A. Whether Section 129(b)(3) Imposes a Nondiscretionary Two-Year Deadline for EPA's Federal Implementation Plans, Thereby Providing this Court Subject Matter Jurisdiction
"It is axiomatic that the United States may not be sued without its consent and that the existence of consent is a prerequisite for jurisdiction." United States v. Mitchell , 463 U.S. 206, 212, 103 S.Ct. 2961, 77 L.Ed.2d 580 (1983). Here, Sierra Club relies on the "citizen suit provision of the Clean Air Act as the waiver of sovereign immunity and the source of this Court's jurisdiction." Friends of the Earth v. EPA , 934 F.Supp.2d 40, 46 (D.D.C. 2013) (citation omitted). This provision authorizes private plaintiffs to sue the Administrator for "failure ... to perform any act or duty under this chapter which is not discretionary with the Administrator." 42 U.S.C. § 7604(a)(2). "The court has jurisdiction only if the EPA has failed to fulfill a nondiscretionary duty." Defs. of Wildlife v. Jackson , 284 F.R.D. 1, 4 (D.D.C. 2012) (citing Sierra Club v. EPA , 475 F.Supp.2d 29, 31 (D.D.C. 2007) ), aff'd in part, appeal dismissed in part , 714 F.3d 1317 (D.C. Cir. 2013). The D.C. Circuit has held that "[i]n order to impose a clear-cut nondiscretionary duty, ... a duty of timeliness must ‘categorically mandat[e]’ that all specified action be taken by a date-certain deadline." Thomas , 828 F.2d at 791 (second alteration in original). The CAA "imposes ‘a nondiscretionary duty ... only when [its] provision[s] set[ ] bright-line, date-specific deadlines for specified action.’ " Defs. of Wildlife , 284 F.R.D. at 4 (alterations in original) (quoting Raymond Proffitt Found. v. EPA , 930 F.Supp. 1088, 1098 (E.D. Pa. 1996) ). "A nondiscretionary duty must be ‘clear-cut’ in addition to being mandatory." City of Dover v. EPA , 956 F.Supp.2d 272, 282 (D.D.C.) (citing Thomas , 828 F.2d at 791 ), reconsidered in part on other grounds , 40 F.Supp.3d 1 (D.D.C. 2013). And "it is highly improbable that a deadline will ever be nondiscretionary, i.e. clear-cut, if it exists only by reason of an inference drawn from the overall statutory framework." Thomas , 828 F.2d at 791.
As EPA notes, waivers of sovereign immunity must be construed narrowly. See, e.g., Lane v. Pena , 518 U.S. 187, 192, 195, 116 S.Ct. 2092, 135 L.Ed.2d 486 (1996). In this case, "the Court must construe the waiver provision in [42 U.S.C. § 7604(a) ] narrowly, but not the substantive provision in the Clean Air Act that outlines the agency's duties." Friends of the Earth , 934 F.Supp.2d at 47 n.1. D.C. Circuit precedent already effectively incorporates this axiom by requiring that a nondiscretionary duty under this waiver provision be "clear-cut" and "categorically mandate" that "all specified action" be taken by a "date-certain" deadline. Sierra Club v. Thomas , 828 F.2d 783, 791 (D.C. Cir. 1987), superseded by statute on other grounds as recognized in Mexichem Specialty Resins, Inc. v. EPA , 787 F.3d 544, 553 n. 6 (D.C. Cir. 2015). Otherwise, it has little bearing on the Court's analysis.
Here, the parties differ about whether the following language in the CAA—which governs the federal implementation plans for CISWI and OSWI standards—creates a clear-cut, nondiscretionary duty for EPA to finalize such a plan:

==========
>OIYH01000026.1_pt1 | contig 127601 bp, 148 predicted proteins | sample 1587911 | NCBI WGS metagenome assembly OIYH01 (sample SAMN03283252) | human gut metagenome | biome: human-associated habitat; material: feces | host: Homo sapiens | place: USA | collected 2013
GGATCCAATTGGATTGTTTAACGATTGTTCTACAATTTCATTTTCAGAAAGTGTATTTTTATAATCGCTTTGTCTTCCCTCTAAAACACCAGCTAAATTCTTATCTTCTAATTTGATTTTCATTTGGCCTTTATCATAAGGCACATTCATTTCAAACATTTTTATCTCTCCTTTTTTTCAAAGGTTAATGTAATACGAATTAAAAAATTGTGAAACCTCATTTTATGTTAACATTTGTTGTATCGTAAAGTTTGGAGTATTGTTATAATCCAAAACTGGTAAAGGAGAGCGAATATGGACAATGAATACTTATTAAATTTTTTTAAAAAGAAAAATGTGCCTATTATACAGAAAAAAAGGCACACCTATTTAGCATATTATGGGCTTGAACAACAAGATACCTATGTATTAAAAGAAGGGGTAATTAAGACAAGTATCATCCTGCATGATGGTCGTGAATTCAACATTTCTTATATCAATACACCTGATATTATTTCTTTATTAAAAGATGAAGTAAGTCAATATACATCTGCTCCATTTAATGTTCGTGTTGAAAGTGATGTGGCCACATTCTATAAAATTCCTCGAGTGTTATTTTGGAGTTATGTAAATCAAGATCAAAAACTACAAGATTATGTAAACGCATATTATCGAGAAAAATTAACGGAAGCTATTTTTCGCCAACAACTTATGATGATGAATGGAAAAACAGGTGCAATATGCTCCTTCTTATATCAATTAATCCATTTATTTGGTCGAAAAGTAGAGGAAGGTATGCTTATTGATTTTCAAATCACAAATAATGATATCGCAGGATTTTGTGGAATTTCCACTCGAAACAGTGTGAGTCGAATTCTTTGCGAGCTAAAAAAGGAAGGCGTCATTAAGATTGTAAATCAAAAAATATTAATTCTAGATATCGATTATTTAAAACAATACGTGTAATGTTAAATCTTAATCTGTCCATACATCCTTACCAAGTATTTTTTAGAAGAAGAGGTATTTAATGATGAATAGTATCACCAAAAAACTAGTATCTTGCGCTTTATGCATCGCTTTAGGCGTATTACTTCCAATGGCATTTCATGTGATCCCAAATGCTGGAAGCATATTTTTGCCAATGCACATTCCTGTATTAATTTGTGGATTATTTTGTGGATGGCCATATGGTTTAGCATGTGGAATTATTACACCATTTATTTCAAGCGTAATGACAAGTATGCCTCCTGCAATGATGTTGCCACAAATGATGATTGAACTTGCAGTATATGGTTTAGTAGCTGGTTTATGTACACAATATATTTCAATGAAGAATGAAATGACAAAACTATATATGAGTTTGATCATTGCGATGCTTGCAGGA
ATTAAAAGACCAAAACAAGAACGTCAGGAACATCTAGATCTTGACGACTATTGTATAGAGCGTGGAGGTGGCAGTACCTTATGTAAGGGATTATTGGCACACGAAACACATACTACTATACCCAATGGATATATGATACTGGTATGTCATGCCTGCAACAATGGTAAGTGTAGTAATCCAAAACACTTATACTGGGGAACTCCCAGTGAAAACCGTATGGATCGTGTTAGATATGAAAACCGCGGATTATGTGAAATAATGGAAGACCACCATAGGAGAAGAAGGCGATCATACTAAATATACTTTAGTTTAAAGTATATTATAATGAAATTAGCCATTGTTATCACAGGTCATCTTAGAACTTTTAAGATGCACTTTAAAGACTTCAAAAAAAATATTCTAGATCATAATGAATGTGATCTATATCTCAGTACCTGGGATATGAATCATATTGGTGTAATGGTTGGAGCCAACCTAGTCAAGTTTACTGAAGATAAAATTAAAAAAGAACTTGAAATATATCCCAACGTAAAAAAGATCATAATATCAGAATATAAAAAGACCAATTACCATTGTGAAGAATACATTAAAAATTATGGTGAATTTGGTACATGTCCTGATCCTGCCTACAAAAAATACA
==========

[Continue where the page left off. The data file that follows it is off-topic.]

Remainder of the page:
The Administrator shall develop, implement and enforce a plan for existing solid waste incineration units within any category located in any State which has not submitted an approvable plan under this subsection with respect to units in such category within 2 years after the date on which the Administrator promulgated the relevant guidelines . Such plan shall assure that each unit subject to the plan is in compliance with all provisions of the guidelines not later than 5 years after the date the relevant guidelines are promulgated.
42 U.S.C. § 7429(b)(3) (emphasis added).
In Sierra Club's view, the statute requires the Administrator to "develop, implement and enforce" a federal implementation plan "within 2 years" after EPA promulgates the relevant guidelines. See Pl.'s MSJ Br. at 20-22; Pl.'s Opp. at 4-11. Thus, under its reading, the statute imposes a nondiscretionary, date-certain deadline for the FIP.
EPA interprets the statute differently. In its view, the phrase "within 2 years after the date on which the Administrator promulgated the relevant guidelines" modifies the phrase that directly precedes it: "within any category located in any State which has not submitted an approvable plan under this subsection with respect to units in such category." See Def.'s MSJ Br. at 11-13. In other words, the statute requires that the Administrator "shall develop" a federal plan, and that plan must cover all units in those states that have not submitted an "approvable plan" within two years of EPA's promulgation of the relevant guidelines. See id. Under this reading, the statute does not establish a date-certain, nondiscretionary deadline to create a federal implementation plan because the statute simply says that the Administrator "shall develop" a plan—it does not say precisely when. Nonetheless, although the statute does not contain a date-certain deadline for developing the FIP, it does require that it "shall assure that each unit subject to the plan is in compliance with all provisions of the guidelines not later than 5 years after the date the relevant guidelines are promulgated." 42 U.S.C. § 7429(b)(3).